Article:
The hydrophobic and the Hofmeister effects play essential roles in the biochemistry of life, but their true nature has bemused researchers for over a century. The use of synthetic hosts have proven to be a useful tool for investigating noncovalent interactions, and have illuminating many aspects of these phenomena on the molecular level. Synthetic hosts with well-defined structures provide a simplified approach to circumvent the ambiguities caused by complex natural systems, and owing their vast utility have found a role in several applications including chemical separations, controlled reactions, and molecular recognition.
Herein is an examination of the complexation behavior of deep-cavity cavitands with a variety of organic and inorganic ion guests, to impart a better understanding of the structural and electronic properties that promote complexation. Calorimetry experiments reveal the thermodynamic contributions of host–guest binding, and in working with computational chemists, the data contributes to the improvement of predictive modeling tools. Anomalous complexation behavior observed during comparative studies between structurally similar hosts have revealed new aspects of the hydrophobic effect. The results have revealed a novel approach for manipulating guest affinity to nonpolar surfaces of hosts in aqueous media.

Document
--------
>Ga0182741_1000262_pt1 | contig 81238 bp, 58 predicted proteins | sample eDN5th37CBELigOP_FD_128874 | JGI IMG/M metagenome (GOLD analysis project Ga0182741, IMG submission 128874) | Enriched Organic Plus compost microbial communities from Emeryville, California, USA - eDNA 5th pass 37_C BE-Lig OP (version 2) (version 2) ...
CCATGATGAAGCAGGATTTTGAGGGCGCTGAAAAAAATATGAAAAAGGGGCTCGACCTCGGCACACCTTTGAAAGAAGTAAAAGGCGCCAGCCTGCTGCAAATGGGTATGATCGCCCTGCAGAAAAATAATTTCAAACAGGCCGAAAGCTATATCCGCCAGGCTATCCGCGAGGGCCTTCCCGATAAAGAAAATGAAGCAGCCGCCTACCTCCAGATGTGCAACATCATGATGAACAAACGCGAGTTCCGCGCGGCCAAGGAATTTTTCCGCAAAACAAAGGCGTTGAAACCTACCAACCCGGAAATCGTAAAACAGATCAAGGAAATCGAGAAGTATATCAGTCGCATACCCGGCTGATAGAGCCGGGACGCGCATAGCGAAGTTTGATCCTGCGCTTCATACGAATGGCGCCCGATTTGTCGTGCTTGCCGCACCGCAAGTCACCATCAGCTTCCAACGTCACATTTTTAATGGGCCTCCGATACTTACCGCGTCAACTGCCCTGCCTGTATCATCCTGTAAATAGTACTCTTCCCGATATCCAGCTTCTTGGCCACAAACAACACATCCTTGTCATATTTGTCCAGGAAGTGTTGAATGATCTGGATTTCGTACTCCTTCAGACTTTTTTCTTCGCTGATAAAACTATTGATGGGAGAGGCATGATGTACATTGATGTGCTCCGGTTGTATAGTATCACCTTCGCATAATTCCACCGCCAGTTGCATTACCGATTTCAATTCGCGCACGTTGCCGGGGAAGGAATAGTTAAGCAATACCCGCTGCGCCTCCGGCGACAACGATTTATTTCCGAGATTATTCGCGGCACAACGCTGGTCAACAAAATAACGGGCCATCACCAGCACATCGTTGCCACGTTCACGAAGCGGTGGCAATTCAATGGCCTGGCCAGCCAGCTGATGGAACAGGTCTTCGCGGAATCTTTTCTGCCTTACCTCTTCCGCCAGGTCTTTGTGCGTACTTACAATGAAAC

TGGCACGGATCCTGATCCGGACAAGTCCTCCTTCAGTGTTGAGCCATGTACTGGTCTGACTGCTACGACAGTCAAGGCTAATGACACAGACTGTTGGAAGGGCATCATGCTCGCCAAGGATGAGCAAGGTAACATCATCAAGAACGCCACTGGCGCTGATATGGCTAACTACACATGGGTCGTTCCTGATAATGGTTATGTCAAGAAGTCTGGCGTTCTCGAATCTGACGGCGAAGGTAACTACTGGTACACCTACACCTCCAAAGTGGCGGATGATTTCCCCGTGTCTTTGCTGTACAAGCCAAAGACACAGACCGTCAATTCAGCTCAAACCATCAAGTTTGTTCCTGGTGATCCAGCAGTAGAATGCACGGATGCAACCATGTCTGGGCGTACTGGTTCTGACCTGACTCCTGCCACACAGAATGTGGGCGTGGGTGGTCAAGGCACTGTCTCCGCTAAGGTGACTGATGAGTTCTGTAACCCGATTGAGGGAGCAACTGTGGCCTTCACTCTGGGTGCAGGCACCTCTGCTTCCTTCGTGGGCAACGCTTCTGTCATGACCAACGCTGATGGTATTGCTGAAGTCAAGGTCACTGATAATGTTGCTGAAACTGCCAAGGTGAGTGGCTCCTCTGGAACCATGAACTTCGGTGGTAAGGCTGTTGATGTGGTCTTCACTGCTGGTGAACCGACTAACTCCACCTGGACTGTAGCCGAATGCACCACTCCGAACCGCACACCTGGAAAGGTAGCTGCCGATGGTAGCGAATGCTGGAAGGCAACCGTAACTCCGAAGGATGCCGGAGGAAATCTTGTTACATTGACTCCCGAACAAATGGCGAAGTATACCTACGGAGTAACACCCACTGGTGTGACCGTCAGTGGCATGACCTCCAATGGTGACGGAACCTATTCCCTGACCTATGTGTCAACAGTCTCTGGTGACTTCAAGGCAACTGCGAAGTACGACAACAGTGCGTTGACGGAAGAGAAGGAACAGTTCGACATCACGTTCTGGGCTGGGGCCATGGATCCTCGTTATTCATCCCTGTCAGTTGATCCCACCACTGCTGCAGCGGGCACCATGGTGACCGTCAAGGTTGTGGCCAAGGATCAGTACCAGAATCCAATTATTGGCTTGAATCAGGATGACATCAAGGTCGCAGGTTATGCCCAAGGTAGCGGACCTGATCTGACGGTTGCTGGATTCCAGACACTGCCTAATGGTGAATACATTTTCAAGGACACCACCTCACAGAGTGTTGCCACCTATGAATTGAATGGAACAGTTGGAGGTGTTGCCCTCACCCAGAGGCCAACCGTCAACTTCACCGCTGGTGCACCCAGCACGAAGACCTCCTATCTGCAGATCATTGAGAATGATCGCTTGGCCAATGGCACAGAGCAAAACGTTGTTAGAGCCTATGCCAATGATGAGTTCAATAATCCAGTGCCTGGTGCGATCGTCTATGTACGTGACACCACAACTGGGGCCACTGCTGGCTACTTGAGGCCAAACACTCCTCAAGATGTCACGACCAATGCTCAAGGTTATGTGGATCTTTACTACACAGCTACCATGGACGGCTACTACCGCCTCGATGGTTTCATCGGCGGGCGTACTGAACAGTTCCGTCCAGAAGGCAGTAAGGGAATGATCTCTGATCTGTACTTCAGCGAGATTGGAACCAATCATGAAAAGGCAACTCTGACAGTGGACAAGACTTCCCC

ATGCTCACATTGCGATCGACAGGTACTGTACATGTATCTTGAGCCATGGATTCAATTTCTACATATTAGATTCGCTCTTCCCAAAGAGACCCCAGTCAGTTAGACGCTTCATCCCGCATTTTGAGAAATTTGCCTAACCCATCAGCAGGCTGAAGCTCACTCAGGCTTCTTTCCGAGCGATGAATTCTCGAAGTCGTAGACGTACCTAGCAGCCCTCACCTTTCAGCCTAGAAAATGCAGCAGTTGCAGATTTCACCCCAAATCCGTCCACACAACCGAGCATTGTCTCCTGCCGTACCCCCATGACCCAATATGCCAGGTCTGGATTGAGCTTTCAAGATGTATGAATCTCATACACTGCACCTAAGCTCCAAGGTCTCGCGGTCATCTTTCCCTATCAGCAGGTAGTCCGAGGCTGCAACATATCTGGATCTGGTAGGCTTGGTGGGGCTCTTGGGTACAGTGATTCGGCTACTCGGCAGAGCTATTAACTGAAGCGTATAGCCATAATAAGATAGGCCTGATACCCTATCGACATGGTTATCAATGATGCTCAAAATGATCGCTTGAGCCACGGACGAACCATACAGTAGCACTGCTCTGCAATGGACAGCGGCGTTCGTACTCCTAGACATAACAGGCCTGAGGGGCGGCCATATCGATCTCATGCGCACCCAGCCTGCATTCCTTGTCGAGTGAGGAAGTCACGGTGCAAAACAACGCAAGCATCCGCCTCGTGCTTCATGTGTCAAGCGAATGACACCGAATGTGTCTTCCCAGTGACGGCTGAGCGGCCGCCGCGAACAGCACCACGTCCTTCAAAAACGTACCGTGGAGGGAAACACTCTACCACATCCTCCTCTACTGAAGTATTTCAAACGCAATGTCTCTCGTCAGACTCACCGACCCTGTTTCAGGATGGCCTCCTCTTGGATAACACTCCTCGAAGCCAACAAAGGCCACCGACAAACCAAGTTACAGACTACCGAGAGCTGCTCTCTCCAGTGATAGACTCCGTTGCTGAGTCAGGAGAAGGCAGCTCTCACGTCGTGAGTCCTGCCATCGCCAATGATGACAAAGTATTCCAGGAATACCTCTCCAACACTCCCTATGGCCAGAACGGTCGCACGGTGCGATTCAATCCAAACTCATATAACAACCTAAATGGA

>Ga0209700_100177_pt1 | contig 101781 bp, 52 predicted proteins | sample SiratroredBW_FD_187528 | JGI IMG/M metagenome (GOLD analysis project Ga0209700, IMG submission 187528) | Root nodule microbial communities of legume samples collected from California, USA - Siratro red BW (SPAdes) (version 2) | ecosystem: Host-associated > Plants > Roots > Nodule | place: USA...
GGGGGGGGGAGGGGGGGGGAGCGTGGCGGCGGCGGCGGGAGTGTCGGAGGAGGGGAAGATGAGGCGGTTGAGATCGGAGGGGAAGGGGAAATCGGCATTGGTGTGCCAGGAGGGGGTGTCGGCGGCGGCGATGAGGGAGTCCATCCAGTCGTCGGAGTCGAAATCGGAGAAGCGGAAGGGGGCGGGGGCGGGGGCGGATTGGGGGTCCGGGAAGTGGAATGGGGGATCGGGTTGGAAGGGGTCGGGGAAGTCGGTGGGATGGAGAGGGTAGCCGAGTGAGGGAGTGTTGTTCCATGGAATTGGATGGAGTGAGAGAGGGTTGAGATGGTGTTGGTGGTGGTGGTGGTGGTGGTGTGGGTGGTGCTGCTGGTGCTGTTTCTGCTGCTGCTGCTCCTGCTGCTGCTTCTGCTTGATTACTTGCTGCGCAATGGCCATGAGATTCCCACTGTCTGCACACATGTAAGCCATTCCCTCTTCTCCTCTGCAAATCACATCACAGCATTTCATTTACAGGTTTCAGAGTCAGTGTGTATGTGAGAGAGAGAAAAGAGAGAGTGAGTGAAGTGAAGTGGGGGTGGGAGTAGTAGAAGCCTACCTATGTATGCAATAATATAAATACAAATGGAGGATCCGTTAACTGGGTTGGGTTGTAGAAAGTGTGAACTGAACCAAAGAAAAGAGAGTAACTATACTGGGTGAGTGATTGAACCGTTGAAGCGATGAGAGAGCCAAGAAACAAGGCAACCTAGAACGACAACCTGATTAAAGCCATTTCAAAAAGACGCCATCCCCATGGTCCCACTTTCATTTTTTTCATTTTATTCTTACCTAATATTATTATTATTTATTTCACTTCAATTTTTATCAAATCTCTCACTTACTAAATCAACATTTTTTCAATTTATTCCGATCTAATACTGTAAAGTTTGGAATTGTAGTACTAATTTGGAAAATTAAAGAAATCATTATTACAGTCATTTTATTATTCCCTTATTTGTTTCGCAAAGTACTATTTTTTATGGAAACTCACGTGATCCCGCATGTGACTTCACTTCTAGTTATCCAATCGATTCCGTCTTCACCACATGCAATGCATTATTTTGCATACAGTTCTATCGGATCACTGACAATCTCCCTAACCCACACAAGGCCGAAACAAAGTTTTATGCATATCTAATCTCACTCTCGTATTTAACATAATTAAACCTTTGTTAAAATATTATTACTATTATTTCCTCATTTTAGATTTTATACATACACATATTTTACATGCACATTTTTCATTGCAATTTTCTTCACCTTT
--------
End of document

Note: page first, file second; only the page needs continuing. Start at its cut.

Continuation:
|Advisor:||Gibb, Bruce C.|
|Commitee:||Pascal, Robert A., Jr., Grayson, Scott M., Schmehl, Russell H.|
|School:||Tulane University School of Science and Engineering|
|School Location:||United States -- Louisiana|
|Source:||DAI-B 82/1(E), Dissertation Abstracts International|
|Subjects:||Organic chemistry, Chemistry|
|Keywords:||Hydrophobic, Hofmeister effect, Host-guest systems|
Copyright in each Dissertation and Thesis is retained by the author. All Rights Reserved
The supplemental file or files you are about to download were provided to ProQuest by the author as part of a
dissertation or thesis. The supplemental files are provided "AS IS" without warranty. ProQuest is not responsible for the
content, format or impact on the supplemental file(s) on our system. in some cases, the file type may be unknown or
may be a .exe file. We recommend caution as you open such files.
Copyright of the original materials contained in the supplemental file is retained by the author and your access to the
supplemental files is subject to the ProQuest Terms and Conditions of use.
Depending on the size of the file(s) you are downloading, the system may take some time to download them. Please be